Massachusetts scored above the national average in overall civic engagement but experienced drops in voter turnout and other political activity, according to an Institute of Politics report released Wednesday.
“I think this report was definitely a wake-up call for the residents of Massachusetts to get re-engaged in politics in our communities,” said ImeIme A. Umana ’14, principal author of the Massachusetts Civic Health Index.
A team of four Harvard undergraduates from the IOP published the report in collaboration with the National Conference on Citizenship and the Center for Information & Research on Civic Learning and Engagement. The Index draws on data from the U.S. Census Bureau’s Current Population Survey.
The report found that Massachusetts was ranked 11th in the nation for voter turnout. In 2010, 52.2 percent of eligible Massachusetts voted during midterm elections, while the national average was 45.5 percent. This marks a decline from the 2006 midterm election, when Massachusetts had 55.4 percent voter turnout rate.
A particular concern that the findings revealed was the disparity in voter participation among racial groups. Turnout for Massachusetts African Americans and Latinos, at 41.2 percent and 14 percent respectively, lagged behind national data at 44 percent and 31.2 percent.
“There’s a real gap between turnout for Latinos and African Americans compared to white Americans,” said C. M. “Trey” Grayson ’94, director of the IOP. “The Latino population is growing in Massachusetts—if we are not engaging them and they are not turning out the vote, we have a problem.”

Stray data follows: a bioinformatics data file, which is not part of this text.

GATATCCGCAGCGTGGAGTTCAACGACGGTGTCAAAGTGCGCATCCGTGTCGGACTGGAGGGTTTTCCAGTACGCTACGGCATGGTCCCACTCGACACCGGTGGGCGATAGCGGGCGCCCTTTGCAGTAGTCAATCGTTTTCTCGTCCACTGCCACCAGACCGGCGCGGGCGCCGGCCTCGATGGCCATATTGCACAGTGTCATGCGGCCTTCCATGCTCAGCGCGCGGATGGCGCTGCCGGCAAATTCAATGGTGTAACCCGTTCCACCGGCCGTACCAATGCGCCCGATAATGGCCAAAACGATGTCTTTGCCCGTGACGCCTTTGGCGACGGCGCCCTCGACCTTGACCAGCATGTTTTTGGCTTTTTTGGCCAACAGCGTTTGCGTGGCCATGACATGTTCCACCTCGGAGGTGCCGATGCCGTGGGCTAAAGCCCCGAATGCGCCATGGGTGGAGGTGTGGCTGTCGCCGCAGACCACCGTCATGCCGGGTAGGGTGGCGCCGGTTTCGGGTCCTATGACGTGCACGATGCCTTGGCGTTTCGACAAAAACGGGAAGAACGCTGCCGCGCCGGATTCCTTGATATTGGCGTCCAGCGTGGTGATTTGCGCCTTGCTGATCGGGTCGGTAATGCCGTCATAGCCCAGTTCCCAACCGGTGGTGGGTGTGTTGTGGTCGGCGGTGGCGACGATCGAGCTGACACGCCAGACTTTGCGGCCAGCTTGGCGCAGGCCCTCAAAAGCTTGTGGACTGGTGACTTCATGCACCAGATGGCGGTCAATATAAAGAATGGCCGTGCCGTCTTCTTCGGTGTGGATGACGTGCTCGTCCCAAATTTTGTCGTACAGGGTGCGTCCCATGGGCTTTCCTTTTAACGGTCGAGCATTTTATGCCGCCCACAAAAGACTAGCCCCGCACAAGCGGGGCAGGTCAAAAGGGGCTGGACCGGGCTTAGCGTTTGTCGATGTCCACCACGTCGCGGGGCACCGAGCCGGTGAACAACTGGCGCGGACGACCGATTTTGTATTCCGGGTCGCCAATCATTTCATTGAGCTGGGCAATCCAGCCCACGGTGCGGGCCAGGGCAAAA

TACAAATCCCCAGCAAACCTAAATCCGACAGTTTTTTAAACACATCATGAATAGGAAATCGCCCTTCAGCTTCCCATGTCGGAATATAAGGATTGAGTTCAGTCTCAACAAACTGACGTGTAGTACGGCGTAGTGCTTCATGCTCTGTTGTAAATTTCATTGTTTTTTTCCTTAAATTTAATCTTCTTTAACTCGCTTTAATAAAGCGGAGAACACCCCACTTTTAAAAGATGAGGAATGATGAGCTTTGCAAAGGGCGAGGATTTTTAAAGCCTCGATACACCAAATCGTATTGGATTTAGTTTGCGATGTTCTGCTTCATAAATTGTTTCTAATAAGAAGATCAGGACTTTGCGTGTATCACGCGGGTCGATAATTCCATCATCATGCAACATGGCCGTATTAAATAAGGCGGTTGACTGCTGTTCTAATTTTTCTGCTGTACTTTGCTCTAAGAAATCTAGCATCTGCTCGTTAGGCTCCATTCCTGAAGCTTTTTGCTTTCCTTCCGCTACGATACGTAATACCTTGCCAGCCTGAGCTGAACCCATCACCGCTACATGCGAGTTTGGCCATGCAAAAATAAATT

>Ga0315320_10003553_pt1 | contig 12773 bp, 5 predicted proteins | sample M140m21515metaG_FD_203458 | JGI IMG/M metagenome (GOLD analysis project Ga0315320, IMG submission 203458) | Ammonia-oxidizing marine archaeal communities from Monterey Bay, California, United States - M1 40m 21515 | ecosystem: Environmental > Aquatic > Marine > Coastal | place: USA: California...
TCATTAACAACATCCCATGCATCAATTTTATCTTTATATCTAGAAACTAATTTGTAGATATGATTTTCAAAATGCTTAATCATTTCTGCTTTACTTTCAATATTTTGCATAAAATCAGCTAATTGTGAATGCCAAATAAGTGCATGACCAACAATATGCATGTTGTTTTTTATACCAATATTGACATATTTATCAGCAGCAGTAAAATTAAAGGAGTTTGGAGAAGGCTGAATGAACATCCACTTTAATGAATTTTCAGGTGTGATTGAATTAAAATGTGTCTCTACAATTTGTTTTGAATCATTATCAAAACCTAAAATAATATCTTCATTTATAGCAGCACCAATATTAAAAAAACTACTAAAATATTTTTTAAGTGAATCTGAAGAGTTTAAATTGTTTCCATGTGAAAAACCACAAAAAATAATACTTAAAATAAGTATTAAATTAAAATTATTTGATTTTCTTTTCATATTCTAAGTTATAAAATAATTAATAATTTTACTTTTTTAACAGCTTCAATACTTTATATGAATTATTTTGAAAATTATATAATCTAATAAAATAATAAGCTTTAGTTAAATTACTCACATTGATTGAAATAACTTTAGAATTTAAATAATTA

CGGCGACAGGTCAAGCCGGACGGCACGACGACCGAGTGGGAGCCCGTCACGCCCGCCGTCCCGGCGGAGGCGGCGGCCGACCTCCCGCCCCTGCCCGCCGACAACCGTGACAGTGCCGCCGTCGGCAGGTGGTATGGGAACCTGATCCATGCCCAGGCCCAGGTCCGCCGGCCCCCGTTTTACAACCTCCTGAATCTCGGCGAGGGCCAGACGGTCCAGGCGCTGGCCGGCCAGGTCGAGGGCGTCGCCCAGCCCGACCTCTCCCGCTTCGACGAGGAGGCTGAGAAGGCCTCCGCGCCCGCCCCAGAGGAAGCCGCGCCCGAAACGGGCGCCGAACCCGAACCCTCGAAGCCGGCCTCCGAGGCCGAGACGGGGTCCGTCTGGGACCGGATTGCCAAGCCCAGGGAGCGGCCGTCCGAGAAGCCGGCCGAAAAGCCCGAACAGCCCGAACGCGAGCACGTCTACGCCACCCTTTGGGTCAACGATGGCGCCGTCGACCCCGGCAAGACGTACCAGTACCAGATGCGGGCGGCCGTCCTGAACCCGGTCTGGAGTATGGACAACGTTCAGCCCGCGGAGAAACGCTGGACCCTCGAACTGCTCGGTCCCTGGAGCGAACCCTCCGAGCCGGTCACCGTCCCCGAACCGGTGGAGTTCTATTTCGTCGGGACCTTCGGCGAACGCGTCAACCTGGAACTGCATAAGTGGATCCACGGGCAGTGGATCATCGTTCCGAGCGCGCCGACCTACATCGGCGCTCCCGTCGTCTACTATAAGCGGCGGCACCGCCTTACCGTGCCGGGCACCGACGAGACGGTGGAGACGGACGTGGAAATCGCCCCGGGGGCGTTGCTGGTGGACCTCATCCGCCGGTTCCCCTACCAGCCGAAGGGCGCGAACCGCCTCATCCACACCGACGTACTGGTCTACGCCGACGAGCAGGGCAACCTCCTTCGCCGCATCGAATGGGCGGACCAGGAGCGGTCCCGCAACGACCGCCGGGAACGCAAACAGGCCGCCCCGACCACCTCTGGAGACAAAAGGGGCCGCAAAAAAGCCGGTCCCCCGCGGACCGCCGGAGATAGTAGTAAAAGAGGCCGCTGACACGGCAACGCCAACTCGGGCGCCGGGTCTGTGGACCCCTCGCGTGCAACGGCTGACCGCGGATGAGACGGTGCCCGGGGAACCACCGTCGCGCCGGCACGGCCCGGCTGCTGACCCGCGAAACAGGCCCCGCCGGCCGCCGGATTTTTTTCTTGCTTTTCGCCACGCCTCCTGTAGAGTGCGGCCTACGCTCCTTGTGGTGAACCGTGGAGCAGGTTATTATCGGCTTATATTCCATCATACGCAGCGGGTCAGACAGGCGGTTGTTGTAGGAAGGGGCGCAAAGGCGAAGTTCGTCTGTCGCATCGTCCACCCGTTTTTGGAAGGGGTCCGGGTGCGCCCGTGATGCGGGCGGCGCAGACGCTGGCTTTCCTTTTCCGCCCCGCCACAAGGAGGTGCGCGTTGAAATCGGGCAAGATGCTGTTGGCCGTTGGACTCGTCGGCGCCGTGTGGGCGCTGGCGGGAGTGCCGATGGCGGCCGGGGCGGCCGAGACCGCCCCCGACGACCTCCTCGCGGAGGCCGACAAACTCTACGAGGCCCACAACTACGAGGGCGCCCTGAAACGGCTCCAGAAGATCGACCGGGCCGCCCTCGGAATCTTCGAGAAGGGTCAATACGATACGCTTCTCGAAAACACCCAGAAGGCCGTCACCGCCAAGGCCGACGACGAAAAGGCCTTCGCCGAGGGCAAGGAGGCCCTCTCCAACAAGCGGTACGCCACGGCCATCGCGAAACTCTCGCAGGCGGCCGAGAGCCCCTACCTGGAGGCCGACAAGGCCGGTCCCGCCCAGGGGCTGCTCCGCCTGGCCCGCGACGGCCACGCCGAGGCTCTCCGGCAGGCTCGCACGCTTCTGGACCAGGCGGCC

An unexpected finding of the report, according to the authors, was the low level of social connectedness among state residents. The study included a variety of activities, ranging from helping out neighbors to attending community meetings, in its definition of social connectedness.
While the state placed 21st in the nation in rate of volunteering, the study ranked Massachusetts 46th among Americans who self-reported helping their neighbors at least a few times a week. Past studies have correlated civic involvement and social connection with lower levels of unemployment, according to Kristen Cambell, chief program officer of the National Conference on Citizenship.
Those involved with the study said they see this as an opportunity for policymakers to refocus on issues of civic engagement.
“There was an impression that Massachusetts citizens were more engaged in their communities and politics,” Grayson said. “What we found was that Massachusetts is above average in a lot of categories, but not a national leader in any of them. It’s not quite as good as you think—there’s some work to do.”
—Staff writer David Song can be reached at email@example.com.